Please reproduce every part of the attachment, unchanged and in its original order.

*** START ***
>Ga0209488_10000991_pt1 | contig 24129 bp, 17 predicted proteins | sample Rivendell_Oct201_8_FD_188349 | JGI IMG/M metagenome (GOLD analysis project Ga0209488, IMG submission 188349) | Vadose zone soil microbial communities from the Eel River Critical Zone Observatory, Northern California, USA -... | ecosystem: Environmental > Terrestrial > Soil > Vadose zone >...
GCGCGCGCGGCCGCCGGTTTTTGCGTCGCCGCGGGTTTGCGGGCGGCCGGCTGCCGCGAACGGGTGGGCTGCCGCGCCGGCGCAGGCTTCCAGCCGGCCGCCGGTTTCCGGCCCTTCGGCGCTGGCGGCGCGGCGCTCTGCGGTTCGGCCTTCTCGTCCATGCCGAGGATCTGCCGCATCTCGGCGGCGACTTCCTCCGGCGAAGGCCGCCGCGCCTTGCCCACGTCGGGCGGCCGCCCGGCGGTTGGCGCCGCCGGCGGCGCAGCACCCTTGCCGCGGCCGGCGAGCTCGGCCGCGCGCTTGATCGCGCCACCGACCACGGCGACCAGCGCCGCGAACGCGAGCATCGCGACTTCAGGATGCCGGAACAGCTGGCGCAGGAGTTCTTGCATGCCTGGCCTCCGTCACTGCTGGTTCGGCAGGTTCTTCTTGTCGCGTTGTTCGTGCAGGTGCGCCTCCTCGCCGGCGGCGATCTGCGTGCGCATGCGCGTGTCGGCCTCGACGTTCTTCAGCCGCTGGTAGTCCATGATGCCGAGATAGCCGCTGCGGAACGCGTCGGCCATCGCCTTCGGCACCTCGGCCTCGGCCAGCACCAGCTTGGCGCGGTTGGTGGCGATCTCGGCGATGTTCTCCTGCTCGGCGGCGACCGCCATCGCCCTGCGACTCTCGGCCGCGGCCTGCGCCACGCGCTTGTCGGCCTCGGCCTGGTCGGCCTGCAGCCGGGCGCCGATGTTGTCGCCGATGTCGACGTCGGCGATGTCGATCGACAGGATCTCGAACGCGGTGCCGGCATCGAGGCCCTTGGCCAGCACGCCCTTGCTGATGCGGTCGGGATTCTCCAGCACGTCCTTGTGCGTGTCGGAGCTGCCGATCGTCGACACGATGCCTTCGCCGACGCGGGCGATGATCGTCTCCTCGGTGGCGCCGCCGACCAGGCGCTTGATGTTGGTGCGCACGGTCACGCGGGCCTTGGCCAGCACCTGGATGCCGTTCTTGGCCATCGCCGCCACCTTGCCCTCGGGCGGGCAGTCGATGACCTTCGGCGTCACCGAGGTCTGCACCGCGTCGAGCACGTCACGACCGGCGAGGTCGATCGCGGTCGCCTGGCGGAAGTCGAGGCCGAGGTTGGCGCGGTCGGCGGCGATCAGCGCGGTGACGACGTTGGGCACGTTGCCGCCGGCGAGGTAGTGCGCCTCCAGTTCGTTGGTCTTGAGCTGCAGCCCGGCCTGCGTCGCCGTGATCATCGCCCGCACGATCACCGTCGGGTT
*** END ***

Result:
>Ga0209488_10000991_pt1 | contig 24129 bp, 17 predicted proteins | sample Rivendell_Oct201_8_FD_188349 | JGI IMG/M metagenome (GOLD analysis project Ga0209488, IMG submission 188349) | Vadose zone soil microbial communities from the Eel River Critical Zone Observatory, Northern California, USA -... | ecosystem: Environmental > Terrestrial > Soil > Vadose zone >...
GCGCGCGCGGCCGCCGGTTTTTGCGTCGCCGCGGGTTTGCGGGCGGCCGGCTGCCGCGAACGGGTGGGCTGCCGCGCCGGCGCAGGCTTCCAGCCGGCCGCCGGTTTCCGGCCCTTCGGCGCTGGCGGCGCGGCGCTCTGCGGTTCGGCCTTCTCGTCCATGCCGAGGATCTGCCGCATCTCGGCGGCGACTTCCTCCGGCGAAGGCCGCCGCGCCTTGCCCACGTCGGGCGGCCGCCCGGCGGTTGGCGCCGCCGGCGGCGCAGCACCCTTGCCGCGGCCGGCGAGCTCGGCCGCGCGCTTGATCGCGCCACCGACCACGGCGACCAGCGCCGCGAACGCGAGCATCGCGACTTCAGGATGCCGGAACAGCTGGCGCAGGAGTTCTTGCATGCCTGGCCTCCGTCACTGCTGGTTCGGCAGGTTCTTCTTGTCGCGTTGTTCGTGCAGGTGCGCCTCCTCGCCGGCGGCGATCTGCGTGCGCATGCGCGTGTCGGCCTCGACGTTCTTCAGCCGCTGGTAGTCCATGATGCCGAGATAGCCGCTGCGGAACGCGTCGGCCATCGCCTTCGGCACCTCGGCCTCGGCCAGCACCAGCTTGGCGCGGTTGGTGGCGATCTCGGCGATGTTCTCCTGCTCGGCGGCGACCGCCATCGCCCTGCGACTCTCGGCCGCGGCCTGCGCCACGCGCTTGTCGGCCTCGGCCTGGTCGGCCTGCAGCCGGGCGCCGATGTTGTCGCCGATGTCGACGTCGGCGATGTCGATCGACAGGATCTCGAACGCGGTGCCGGCATCGAGGCCCTTGGCCAGCACGCCCTTGCTGATGCGGTCGGGATTCTCCAGCACGTCCTTGTGCGTGTCGGAGCTGCCGATCGTCGACACGATGCCTTCGCCGACGCGGGCGATGATCGTCTCCTCGGTGGCGCCGCCGACCAGGCGCTTGATGTTGGTGCGCACGGTCACGCGGGCCTTGGCCAGCACCTGGATGCCGTTCTTGGCCATCGCCGCCACCTTGCCCTCGGGCGGGCAGTCGATGACCTTCGGCGTCACCGAGGTCTGCACCGCGTCGAGCACGTCACGACCGGCGAGGTCGATCGCGGTCGCCTGGCGGAAGTCGAGGCCGAGGTTGGCGCGGTCGGCGGCGATCAGCGCGGTGACGACGTTGGGCACGTTGCCGCCGGCGAGGTAGTGCGCCTCCAGTTCGTTGGTCTTGAGCTGCAGCCCGGCCTGCGTCGCCGTGATCATCGCCCGCACGATCACCGTCGGGTT